Reid Miles & Andy Warhol: Kenny Burrell – Blue Note 1543 (1956-1957)

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Fifties, Jazz

This is the first of six short posts I will write about the great album covers that art director Reid Miles and Andy Warhol created together between 1956 and 1958: three covers for Blue Note Records and three for Prestige Records.

The first one for Blue Note Records was the self-titled album Kenny Burrell, with serial number 1543. Recordings for this album were done in 1956, release probably was in 1957.

The Blue Note covers with Andy Warhol illustrations are in fact remarkable in two ways: firstly Reid Miles usually worked with the pictures that Francis Wollf – co-founder of the label and a professional photographer – took of the artists during their recording sessions. And secondly on all three Blue Note albums the credits say: Cover Design by ANDY WARHOL and REID MILES. As an equal partnership, Warhol even mentioned first.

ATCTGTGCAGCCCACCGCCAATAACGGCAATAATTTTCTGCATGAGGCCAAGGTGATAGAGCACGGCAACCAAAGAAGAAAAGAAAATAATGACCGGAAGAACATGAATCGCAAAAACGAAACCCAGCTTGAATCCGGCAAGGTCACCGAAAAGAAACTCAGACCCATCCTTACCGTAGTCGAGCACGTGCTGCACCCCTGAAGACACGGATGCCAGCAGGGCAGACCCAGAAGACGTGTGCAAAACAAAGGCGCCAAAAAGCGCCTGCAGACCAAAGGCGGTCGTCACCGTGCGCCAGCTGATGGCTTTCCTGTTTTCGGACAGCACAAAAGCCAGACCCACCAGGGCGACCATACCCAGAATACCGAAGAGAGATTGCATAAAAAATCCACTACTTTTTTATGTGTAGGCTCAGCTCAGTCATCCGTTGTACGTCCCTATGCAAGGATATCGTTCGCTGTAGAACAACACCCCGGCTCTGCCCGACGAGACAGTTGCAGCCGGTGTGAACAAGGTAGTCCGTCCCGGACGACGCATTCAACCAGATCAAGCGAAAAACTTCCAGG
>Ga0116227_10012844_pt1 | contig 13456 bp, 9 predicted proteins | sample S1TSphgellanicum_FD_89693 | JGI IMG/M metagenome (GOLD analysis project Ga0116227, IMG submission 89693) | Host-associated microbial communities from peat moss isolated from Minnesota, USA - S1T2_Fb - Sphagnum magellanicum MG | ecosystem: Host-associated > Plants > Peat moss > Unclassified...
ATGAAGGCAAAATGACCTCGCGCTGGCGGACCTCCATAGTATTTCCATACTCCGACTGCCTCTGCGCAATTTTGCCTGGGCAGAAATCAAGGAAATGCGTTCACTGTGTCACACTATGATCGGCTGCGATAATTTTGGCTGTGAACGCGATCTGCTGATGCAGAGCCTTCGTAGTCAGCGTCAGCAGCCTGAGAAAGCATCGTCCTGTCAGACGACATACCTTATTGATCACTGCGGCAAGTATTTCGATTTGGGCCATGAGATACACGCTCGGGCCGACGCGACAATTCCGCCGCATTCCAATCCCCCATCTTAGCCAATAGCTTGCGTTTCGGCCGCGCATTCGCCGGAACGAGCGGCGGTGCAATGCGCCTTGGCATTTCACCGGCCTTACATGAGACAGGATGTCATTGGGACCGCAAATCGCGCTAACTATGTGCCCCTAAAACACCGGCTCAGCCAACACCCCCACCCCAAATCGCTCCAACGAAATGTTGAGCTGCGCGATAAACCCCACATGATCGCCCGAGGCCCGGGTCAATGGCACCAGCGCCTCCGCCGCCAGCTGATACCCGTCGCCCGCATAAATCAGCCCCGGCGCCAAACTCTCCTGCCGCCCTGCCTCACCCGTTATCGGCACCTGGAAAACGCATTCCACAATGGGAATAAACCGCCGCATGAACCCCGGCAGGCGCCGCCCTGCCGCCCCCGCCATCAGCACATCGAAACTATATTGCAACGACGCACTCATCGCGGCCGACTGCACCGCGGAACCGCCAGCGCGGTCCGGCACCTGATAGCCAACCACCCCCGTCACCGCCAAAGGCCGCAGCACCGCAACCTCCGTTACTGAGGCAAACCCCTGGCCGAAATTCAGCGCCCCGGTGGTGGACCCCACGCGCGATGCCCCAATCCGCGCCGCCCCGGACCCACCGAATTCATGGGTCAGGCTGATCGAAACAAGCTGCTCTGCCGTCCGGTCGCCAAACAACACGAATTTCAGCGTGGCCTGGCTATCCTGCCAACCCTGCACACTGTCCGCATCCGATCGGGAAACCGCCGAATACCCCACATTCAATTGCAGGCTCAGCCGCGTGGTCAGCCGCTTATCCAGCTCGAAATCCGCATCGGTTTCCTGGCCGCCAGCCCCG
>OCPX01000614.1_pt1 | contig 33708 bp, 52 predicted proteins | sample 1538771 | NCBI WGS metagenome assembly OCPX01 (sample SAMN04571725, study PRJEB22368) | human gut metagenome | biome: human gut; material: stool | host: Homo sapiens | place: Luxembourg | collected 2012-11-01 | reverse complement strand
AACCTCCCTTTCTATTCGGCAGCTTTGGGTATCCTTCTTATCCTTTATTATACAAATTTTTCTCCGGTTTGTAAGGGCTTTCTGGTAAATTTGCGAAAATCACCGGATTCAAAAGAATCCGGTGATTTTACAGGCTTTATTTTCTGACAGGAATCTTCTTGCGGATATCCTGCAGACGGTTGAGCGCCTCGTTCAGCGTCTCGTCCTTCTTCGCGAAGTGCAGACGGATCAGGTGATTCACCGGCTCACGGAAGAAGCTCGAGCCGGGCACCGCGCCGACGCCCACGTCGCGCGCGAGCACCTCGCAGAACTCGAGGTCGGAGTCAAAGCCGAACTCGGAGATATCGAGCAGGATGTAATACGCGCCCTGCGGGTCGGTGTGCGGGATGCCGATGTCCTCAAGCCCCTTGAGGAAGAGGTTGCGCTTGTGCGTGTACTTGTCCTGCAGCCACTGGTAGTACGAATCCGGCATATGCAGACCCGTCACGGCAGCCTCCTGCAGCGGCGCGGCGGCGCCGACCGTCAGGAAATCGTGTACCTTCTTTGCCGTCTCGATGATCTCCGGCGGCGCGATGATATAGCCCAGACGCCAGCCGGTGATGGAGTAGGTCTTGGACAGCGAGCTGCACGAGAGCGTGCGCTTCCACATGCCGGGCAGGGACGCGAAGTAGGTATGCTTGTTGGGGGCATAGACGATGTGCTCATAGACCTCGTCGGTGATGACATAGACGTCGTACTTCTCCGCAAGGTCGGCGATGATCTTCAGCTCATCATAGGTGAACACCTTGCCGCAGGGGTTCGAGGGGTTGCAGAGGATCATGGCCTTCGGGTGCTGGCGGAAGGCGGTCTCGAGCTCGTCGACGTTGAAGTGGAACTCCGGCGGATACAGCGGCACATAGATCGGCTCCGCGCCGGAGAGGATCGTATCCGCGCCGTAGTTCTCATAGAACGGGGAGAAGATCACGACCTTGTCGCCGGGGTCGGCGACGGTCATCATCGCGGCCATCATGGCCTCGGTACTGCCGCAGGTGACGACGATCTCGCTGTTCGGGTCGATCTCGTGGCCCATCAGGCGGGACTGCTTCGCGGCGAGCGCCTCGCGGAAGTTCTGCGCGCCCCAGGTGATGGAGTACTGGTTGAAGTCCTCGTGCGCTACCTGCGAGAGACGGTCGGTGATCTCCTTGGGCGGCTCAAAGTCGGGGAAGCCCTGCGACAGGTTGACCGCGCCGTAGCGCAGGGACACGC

I’m not going to tell the history of Blue Note Records or explain Reid Miles’s cover art in depth, it’s so much easier to just watch this 7 minute video and you will get a very good picture.

So, in the total oeuvre of Reid Miles, the albums illustrated by Warhol really are strange ducks in the pond. But brilliant ones.

The album preceding Kenny Burrell 1543 was Introducing Kenny Burrell, Blue Note 1523, released in 1956. This album did have a photo by Francis Wollf of the guitar player on the cover. So probably the idea was to not just repeat that for the new album, but let Andy Warhol do his interpretation of a similar shoot, in his fragile ‘blotted line’ drawing style. Reid Miles gave Warhol a contact sheet to work with, of one of Francis Wolff’s photoshoots of Burrell. This contact sheet is now kept in the archives of the Andy Warhol Museum in Pittsburgh.

Guitarist Kenny Burrell at a recording session. Contact sheet of Francis Wolff photo’s, kept in the Warhol archives. The picture at the bottom left is the one most resembling Warhol’s drawing. Courtesy of the Andy Warhol Museum
The ‘pseudo’ stereo version of the album was released end Sixties, beginning Seventies, with a slightly different lay out (no text covering the eye).

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